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71) Josephson about voodoo science

Ludwik Kowalski
Department of Mathematical Sciences
Montclair State University, Upper Montclair, NJ
(June 1,2003)


R. Park’s “Voodoo Science” book has been referred to several times. A review of that book by Brian Josephson, a Nobel Laureate and a professor of physics at the University of Cambridge, can be seen at:

http://www.tcm.phy.cam.ac.uk/~bdj10/articles/park.html

Josephson wrote: “We find in Park's book the official story regarding a number of "mistaken beliefs". What one will not find -- and is hard to find anywhere if one does not know where to look to bypass censorship -- is the additional information that might lead one to conclude that the official view does not tell the whole story. Regarding the paranormal, Park follows others in quoting a lecture on "pathological science", given by noted chemist Irving Langmuir, concerned with claimed phenomena that are difficult to reproduce. In a number of cases this was because the observed effects were clearly shown to be caused by a flaw and went away when a properly designed experiment was done. But Langmuir then went on to make the dangerous generalisation that if any effect is weak or difficult to reproduce then the effect is not a real one. This does not logically follow; an effect may be weak or difficult to reproduce simply because it is weak or difficult to reproduce. It is not easy, for example, to detect neutrinos from the Sun, and different laboratories tend to get different results in this research. . . .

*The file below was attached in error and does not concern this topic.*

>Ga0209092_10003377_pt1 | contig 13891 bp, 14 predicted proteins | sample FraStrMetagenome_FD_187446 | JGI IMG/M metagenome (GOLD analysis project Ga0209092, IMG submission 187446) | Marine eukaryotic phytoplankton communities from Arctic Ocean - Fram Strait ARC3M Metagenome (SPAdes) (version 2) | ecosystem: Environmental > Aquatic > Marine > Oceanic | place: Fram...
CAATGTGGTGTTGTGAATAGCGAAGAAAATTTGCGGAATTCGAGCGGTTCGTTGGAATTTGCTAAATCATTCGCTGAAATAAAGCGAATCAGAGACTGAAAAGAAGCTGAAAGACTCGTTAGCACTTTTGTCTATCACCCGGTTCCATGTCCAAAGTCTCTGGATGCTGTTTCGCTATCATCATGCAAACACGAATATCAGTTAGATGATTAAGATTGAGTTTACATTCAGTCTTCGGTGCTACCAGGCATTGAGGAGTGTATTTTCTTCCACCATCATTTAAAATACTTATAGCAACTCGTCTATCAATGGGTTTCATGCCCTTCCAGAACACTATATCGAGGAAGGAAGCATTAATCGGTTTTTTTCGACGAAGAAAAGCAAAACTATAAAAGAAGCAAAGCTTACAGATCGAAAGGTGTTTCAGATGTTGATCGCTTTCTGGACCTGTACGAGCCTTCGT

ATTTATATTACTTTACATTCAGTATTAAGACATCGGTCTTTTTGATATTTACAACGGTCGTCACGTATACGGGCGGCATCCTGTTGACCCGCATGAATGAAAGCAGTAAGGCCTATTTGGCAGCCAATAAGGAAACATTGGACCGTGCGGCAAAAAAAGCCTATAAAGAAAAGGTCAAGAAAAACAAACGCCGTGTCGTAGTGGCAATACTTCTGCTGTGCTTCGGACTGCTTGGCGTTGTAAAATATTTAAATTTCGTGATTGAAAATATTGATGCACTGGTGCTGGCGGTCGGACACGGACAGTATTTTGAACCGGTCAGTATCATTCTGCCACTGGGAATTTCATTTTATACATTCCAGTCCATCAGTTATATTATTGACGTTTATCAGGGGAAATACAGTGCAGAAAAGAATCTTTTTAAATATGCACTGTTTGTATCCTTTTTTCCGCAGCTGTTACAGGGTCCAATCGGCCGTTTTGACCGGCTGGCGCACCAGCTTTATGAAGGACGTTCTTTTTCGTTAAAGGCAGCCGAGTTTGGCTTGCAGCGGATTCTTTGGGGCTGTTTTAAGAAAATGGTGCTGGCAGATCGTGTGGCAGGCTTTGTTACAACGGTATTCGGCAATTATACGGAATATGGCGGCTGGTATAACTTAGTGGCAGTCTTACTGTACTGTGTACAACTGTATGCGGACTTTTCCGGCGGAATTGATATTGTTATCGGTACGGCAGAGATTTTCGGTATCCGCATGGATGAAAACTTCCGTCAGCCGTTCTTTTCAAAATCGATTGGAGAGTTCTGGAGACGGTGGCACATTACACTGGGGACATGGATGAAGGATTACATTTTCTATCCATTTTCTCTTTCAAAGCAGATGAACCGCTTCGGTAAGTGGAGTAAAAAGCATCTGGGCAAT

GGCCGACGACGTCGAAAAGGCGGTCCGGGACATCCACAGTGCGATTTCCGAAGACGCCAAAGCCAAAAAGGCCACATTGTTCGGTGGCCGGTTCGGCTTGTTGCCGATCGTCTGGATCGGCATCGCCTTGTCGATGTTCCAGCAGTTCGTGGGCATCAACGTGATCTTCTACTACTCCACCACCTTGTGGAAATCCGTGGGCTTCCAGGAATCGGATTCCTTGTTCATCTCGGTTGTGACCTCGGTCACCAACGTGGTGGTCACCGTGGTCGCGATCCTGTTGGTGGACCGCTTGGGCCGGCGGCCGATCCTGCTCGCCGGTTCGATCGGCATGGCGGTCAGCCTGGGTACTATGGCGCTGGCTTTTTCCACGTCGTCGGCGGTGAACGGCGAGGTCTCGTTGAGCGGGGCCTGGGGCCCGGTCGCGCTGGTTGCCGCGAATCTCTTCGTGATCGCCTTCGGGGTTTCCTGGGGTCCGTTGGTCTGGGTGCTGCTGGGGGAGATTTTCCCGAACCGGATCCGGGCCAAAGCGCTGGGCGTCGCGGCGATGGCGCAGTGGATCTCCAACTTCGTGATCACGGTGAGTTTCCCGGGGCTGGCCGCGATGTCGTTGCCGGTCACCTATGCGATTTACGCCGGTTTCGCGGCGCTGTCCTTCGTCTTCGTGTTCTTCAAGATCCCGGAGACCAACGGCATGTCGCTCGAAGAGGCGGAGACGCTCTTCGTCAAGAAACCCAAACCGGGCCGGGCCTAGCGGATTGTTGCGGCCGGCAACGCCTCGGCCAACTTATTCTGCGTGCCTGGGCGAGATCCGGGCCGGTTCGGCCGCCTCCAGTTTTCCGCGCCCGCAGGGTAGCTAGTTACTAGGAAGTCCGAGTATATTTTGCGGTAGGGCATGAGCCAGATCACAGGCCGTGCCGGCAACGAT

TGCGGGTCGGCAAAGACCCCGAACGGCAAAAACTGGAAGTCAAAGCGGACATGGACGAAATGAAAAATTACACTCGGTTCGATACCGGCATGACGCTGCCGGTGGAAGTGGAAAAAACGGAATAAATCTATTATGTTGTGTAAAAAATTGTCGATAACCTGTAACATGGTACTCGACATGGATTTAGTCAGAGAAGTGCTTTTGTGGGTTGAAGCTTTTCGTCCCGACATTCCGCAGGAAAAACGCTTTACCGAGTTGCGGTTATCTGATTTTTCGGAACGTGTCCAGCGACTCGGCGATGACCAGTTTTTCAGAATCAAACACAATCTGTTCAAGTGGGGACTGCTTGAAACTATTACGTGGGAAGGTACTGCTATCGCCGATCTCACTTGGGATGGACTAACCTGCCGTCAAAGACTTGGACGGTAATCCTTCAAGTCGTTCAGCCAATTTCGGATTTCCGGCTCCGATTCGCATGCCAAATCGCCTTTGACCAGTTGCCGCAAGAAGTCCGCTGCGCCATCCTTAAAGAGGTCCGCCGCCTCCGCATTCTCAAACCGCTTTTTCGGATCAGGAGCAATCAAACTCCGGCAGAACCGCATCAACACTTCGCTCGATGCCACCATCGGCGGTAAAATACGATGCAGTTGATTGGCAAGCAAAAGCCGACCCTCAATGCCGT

It is interesting to look both at Park's account of the history of cold fusion and at that of the protagonists, presented in a video documentary Cold Fusion: fire from water (available from www.infinite-energy.com). Park impresses on the reader the fact that if the process that generates the heat is really fusion then one would expect to see fusion products. He fails to mention here, as the video does, that the small amount of such products anticipated, given the amount of energy generated, was eventually observed, and in just the right quantity. All mention of positive results, such as the experiment where, by what appears to be a sound method, it was found that the energy generated was considerably in excess of anything that could be explained conventionally, is collapsed into a paragraph where Park notes that many claims are soon withdrawn because of errors being found (as also happens in ordinary science).

This device legitimises the dismissal of all positive results, and so also the corollary ‘cold fusion is no closer to being proven than it was the day when it was announced’. This is a seriously misleading statement. There are scientific arguments against cold fusion, but equally there were arguments against continental drift. . . .Despite its faults, Voodoo Science is an interesting book, with many stories about the kinds of mistakes made by people who believe they have made an important discovery. But it should carry a disclaimer that is the converse of the one with which Park ends his ‘What's New’ column on the American Institute of Physics website: ‘the opinions in this book are unquestioningly shared by many scientists, but they should not be’.”

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